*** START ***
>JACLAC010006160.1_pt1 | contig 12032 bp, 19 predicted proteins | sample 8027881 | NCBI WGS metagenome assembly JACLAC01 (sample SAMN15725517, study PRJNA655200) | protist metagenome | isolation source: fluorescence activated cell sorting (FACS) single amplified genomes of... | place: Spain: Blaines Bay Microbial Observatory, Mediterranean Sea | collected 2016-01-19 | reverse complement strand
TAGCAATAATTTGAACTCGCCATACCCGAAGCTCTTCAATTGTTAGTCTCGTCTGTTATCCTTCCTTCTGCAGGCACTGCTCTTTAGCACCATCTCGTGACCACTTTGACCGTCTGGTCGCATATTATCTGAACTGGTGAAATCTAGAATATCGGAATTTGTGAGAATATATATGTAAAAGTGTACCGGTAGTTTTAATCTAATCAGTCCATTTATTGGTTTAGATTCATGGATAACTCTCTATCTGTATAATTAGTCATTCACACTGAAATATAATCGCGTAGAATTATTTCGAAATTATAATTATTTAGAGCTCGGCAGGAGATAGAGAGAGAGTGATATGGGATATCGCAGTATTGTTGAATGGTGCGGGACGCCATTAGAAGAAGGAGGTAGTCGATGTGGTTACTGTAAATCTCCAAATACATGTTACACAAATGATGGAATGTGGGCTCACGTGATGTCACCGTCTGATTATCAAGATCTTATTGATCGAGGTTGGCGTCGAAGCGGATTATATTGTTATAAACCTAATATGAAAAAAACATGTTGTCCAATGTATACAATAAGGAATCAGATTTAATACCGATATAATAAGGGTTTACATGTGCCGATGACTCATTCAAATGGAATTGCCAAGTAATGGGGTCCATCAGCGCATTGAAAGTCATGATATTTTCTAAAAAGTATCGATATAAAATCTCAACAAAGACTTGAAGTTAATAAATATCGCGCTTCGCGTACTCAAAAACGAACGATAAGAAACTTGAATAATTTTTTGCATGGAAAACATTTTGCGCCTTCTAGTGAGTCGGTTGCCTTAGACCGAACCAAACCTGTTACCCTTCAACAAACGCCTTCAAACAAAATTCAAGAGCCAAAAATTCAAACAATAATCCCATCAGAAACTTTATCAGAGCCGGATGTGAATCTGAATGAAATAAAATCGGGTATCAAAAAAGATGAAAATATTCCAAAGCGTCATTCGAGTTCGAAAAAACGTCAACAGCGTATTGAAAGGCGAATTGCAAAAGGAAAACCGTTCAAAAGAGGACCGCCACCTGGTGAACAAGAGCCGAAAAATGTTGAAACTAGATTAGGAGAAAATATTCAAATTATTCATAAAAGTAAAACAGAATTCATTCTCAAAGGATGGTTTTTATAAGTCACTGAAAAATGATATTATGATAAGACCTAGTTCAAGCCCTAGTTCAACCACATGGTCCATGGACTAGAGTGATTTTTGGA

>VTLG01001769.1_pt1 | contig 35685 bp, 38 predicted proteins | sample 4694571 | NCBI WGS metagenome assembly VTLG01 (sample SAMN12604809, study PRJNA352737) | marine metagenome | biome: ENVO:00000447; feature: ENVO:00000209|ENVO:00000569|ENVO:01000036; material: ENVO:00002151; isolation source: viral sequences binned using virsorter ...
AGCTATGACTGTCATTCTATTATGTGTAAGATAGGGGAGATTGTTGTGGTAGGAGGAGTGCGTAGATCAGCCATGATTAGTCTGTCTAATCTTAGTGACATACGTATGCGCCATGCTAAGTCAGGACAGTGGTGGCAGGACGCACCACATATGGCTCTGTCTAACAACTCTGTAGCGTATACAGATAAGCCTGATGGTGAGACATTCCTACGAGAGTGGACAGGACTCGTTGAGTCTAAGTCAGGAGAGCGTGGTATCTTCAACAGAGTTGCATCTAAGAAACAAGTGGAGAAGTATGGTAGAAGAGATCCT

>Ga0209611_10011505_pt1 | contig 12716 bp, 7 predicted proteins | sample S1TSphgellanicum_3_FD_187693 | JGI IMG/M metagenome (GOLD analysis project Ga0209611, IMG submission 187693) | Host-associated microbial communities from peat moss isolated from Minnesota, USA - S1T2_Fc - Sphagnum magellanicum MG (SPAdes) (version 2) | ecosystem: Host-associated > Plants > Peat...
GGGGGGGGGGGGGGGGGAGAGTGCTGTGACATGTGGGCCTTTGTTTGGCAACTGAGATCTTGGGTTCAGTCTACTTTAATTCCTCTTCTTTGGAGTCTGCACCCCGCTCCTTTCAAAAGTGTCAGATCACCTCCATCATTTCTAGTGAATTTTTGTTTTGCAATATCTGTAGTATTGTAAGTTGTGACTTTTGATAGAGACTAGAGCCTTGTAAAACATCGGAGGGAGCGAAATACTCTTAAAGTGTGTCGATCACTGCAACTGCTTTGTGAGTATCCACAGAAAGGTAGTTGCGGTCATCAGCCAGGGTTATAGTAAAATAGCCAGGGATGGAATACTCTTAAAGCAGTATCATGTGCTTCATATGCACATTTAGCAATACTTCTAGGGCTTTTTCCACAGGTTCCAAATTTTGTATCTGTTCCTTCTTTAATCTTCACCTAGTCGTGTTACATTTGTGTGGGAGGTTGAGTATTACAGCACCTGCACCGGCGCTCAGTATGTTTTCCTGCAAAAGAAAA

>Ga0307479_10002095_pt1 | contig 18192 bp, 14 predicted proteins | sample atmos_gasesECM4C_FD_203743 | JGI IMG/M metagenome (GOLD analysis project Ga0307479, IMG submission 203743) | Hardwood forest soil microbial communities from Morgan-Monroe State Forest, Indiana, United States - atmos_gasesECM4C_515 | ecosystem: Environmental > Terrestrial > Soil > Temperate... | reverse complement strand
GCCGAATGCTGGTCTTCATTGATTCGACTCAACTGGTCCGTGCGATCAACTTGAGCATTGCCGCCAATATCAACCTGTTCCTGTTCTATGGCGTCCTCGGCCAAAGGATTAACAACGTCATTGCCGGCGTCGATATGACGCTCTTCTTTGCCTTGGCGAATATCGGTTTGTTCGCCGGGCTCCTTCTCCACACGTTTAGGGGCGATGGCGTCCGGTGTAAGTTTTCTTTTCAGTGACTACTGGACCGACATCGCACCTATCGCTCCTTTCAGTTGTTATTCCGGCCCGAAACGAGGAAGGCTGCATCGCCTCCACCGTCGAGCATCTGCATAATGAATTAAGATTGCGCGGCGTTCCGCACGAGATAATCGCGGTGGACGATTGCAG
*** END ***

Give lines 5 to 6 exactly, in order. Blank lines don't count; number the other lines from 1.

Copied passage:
>Ga0209611_10011505_pt1 | contig 12716 bp, 7 predicted proteins | sample S1TSphgellanicum_3_FD_187693 | JGI IMG/M metagenome (GOLD analysis project Ga0209611, IMG submission 187693) | Host-associated microbial communities from peat moss isolated from Minnesota, USA - S1T2_Fc - Sphagnum magellanicum MG (SPAdes) (version 2) | ecosystem: Host-associated > Plants > Peat...
GGGGGGGGGGGGGGGGGAGAGTGCTGTGACATGTGGGCCTTTGTTTGGCAACTGAGATCTTGGGTTCAGTCTACTTTAATTCCTCTTCTTTGGAGTCTGCACCCCGCTCCTTTCAAAAGTGTCAGATCACCTCCATCATTTCTAGTGAATTTTTGTTTTGCAATATCTGTAGTATTGTAAGTTGTGACTTTTGATAGAGACTAGAGCCTTGTAAAACATCGGAGGGAGCGAAATACTCTTAAAGTGTGTCGATCACTGCAACTGCTTTGTGAGTATCCACAGAAAGGTAGTTGCGGTCATCAGCCAGGGTTATAGTAAAATAGCCAGGGATGGAATACTCTTAAAGCAGTATCATGTGCTTCATATGCACATTTAGCAATACTTCTAGGGCTTTTTCCACAGGTTCCAAATTTTGTATCTGTTCCTTCTTTAATCTTCACCTAGTCGTGTTACATTTGTGTGGGAGGTTGAGTATTACAGCACCTGCACCGGCGCTCAGTATGTTTTCCTGCAAAAGAAAA